119 CHAPTER 5 CONCLUSION Urban expansion in Brazil is an intensive process based on rural out migration. However, empirical accounts of urban expansion in the Amazon appear to challenge existing labels for various reasons. As a relatively recent phenomenon, urbanization in the AmazÃ´nia faces the unique context of a forest frontier. The geographical, environmental, historical, and social characteristics that compose this frontier are still responding to unprecedented spatial changes. Urbanization in the Brazilian Amazon has intensified in recent de cades, with urban population rates surpassing 8 0% and over 400 new municipalities created in the past forty years. The Amazon has presented intense spatial reconfiguration the in the past decades that per passes but is not limited to the loss of forest cover. Under the reginal dynamic, there was a significant population increase and a shift in the geopolitics of the region, with actions that stated in the second half of the last century, led by governmental approach to reordination on how the space and r esources were to be used and explored. Urbanization in the Amazon became a dominant process to reshape spatial configurations. In this work, Chapter 2 shows that hydropower and urbanization rates present clear connections. At a regional scale, stronger imp acts on urbanization are felt in the southeastern Amazon, where there is the higher number of hydropower system elements, including the oldest large scale dam in operation, and its transmission lines and substations. This results from this chapter will all ow for future research to concentrate on adding other variables to the statistical analysis, as well as search for a model that better explains the relationship between variables at a unit of analysis level.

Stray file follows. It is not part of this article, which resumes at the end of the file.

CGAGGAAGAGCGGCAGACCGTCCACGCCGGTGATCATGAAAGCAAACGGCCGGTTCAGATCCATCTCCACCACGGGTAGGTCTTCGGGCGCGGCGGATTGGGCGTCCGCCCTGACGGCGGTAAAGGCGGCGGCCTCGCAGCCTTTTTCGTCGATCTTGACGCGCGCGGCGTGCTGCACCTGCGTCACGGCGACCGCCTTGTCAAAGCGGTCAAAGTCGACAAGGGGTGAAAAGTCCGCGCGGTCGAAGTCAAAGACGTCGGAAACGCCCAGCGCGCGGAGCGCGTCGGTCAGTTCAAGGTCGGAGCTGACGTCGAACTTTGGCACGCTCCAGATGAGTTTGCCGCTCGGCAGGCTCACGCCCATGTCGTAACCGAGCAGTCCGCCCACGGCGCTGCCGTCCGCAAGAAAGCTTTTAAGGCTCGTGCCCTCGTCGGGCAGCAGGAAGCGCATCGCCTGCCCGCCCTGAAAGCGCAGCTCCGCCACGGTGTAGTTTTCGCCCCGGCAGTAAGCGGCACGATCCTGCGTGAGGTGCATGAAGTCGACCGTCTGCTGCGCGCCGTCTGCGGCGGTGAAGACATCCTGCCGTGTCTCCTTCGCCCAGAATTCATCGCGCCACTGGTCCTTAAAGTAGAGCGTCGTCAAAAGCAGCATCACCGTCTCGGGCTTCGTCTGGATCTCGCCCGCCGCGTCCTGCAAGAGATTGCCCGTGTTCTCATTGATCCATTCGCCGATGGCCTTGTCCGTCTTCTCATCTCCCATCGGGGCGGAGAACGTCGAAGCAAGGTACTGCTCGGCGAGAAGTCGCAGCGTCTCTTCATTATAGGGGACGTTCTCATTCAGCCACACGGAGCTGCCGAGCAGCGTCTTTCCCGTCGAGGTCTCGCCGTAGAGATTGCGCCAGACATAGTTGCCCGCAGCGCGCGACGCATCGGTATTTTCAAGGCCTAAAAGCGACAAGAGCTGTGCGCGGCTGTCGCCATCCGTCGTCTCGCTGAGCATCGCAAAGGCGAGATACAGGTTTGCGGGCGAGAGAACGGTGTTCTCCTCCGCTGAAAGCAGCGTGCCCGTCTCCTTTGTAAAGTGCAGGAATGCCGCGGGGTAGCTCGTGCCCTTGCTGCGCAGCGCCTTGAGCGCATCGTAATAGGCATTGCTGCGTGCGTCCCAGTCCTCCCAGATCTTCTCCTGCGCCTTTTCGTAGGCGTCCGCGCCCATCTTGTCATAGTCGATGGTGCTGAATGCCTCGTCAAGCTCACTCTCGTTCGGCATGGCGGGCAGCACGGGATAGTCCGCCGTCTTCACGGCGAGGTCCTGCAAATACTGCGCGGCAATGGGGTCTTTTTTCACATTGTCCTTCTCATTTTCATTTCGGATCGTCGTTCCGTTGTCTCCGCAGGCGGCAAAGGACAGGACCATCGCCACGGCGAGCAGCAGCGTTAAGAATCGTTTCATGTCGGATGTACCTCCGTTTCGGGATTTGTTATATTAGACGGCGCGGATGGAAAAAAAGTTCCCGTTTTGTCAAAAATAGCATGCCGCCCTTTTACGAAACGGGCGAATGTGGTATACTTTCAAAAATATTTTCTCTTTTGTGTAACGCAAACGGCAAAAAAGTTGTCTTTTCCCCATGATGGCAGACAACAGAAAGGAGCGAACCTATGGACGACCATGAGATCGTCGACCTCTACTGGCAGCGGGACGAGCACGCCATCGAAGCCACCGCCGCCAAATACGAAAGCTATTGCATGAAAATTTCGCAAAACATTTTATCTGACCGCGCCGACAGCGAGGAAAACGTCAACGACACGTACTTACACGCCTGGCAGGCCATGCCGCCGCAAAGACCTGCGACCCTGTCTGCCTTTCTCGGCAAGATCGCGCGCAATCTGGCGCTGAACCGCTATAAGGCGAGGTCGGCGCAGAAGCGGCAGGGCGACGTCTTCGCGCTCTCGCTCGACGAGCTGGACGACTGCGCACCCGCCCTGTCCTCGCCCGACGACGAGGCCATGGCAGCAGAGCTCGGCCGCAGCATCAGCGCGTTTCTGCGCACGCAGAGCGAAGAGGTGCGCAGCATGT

120 In Chapter 3 approached a state scale, and also presents an overall result of a greater impact on the percentage of urban population in municipalities presenting some form of physical infrastructure of the hydropower network is greater than on those without. The longer a municipality is directly connect ed to a hydropower system structure, the higher is the effect on urbanization. Furthermore, this work also shows a connection between the creation of new municipalities and the hydropower infrastructure network. The results from this Chapter will allow for the next step s of research considering: a thoroughly revisi on of the proposed and conventional categorical variable, with updated spatial layers incorporated; and the inclusion of a buffer zone to establish distance to roads . Chapter 4 presented spatial c hanges and urbanization expansion at a municipal scale not directly considered affected by dams. This research has shown significant losses of forest and changes in land use and land cover , pointing at expansion of urban areas and gradual reduction of agri cultural land . Land conversion from forest into urban and industrial use are significantly higher than agricultural conversion. As the municipality's population growth, chances are there will be the environmental disturbance of natural ecosystems at least along the areas the population is spread. This Chapter will allow for the next steps of research to be concentrated on building a trajectory model to predict land cover changes; and include additional data with imagery for five year interval . Overall, this study has evidenced a heterogeneity within the urbanization process in different scales in the Brazilian Amazon, in what is here been called Amazons within the Amazon. Above all, has also demonstrated the importance of urban expansion and